Thousands Of ‘Penis-Fish’ Washed Ashore On A California Beach
Thanks to David Attenborough’s Blue Plant series, everyone knows how weird the fish can look – everyone remembers that strange fish with the balloon head, right? Well, this ‘fish’ discovered on a beach in California takes weird to new levels.
Dubbed the ‘penis fish’, thousands of them have washed up on Drakes Beach, California, leaving local residents completely stunned of the likeliness the fish holds to a certain part of the male body.
The official name for the interesting creature is a fat innkeepers worm, a name which they get because they live and burrow in sand and mud that often contain other animals. Interesting – a property developing fish.
The sea of these ‘penis-fish’ was spotted by biologists Ivan Parr on December 6 after a storm hit the area.
The phallic looking fish is actually a food delicacy in Korea and Japan and, to make the idea of eating one even worse, they’re often eaten raw with just salt and sesame oil or with a red chilli paste known as gochujang. The icing on the cake is that the delicacy is known as ‘hoe’, *tries not to laugh*.
The Koreans and Japanese aren’t their only predator though, apparently otters, flounders, sharks, rays and gulls are known to eat them too, Bay Nature reports.
One California local on Facebook said:
Oh no, the weenie worms are getting stranded again! We don’t call them ‘weenie’ worms anymore, though. The animal scientifically known as Urechis caupo now has the more dignified common name of Fat Innkeeper Worm. Which doesn’t change what it closely resembles, alas.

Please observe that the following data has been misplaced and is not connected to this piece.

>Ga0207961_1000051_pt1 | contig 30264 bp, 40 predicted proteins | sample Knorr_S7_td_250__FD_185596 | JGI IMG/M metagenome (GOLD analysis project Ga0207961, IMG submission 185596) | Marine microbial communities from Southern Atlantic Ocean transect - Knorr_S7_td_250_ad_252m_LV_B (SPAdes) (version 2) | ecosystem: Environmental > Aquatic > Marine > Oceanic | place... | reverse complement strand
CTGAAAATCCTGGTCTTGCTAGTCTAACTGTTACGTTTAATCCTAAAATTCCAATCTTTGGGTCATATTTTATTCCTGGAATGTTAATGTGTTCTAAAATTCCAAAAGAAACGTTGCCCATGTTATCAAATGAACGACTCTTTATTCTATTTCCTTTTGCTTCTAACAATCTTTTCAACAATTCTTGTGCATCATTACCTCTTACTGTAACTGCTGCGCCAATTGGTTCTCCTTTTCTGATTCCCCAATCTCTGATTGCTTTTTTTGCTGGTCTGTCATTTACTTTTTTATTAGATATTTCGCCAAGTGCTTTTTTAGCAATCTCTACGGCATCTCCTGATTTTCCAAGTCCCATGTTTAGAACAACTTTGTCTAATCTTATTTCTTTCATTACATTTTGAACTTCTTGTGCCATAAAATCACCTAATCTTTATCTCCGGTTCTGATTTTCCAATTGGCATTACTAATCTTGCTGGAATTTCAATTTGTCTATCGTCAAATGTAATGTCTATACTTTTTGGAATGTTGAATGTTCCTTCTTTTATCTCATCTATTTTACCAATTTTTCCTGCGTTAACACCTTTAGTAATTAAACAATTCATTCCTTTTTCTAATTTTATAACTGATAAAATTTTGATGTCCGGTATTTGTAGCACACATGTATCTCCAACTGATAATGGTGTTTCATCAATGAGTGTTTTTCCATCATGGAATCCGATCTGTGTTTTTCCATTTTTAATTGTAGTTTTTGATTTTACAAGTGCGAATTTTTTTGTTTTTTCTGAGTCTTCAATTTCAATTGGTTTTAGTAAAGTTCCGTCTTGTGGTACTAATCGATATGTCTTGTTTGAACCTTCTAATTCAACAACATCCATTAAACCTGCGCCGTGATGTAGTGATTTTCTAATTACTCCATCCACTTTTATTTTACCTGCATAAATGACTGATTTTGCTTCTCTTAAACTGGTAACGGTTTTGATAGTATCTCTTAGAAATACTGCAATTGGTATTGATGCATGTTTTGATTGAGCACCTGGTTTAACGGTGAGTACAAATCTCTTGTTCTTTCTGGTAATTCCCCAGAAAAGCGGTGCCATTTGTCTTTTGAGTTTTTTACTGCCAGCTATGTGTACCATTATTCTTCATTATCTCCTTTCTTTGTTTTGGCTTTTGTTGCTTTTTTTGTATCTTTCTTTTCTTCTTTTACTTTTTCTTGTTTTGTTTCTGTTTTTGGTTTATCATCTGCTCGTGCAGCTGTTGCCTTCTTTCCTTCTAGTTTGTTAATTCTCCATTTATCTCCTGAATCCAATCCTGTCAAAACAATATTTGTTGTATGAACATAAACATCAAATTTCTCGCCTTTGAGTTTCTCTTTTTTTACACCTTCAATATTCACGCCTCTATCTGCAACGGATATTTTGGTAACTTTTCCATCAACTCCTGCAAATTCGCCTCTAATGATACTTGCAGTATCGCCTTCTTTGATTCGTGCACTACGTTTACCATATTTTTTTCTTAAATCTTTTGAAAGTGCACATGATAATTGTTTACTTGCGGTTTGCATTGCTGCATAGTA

So, whilst the rest of the world will be doing a double take at the pictures, it appears the ‘weenie worms’ are frequent visitors at that beach in particular.
Another social media user said:
Naturally, 2019 Closes With Thousands Of 10-Inch Pulsing ‘Penis Fish’ Stranded On A California Beach.
To make matters even worse, and to further aid its name of a ‘penis fish’, when the tide is in, the worm slides up to the chimney of its burrow and exudes a sticky mucous net from a ring of glands. Sometimes you can see these mucous nets, looking like decaying jellyfish, draped around the burrow entrance. The worm continues to secrete as it slips lower into the burrow, generating a slime-net that stretches from the chimney to the worm’s mouth.
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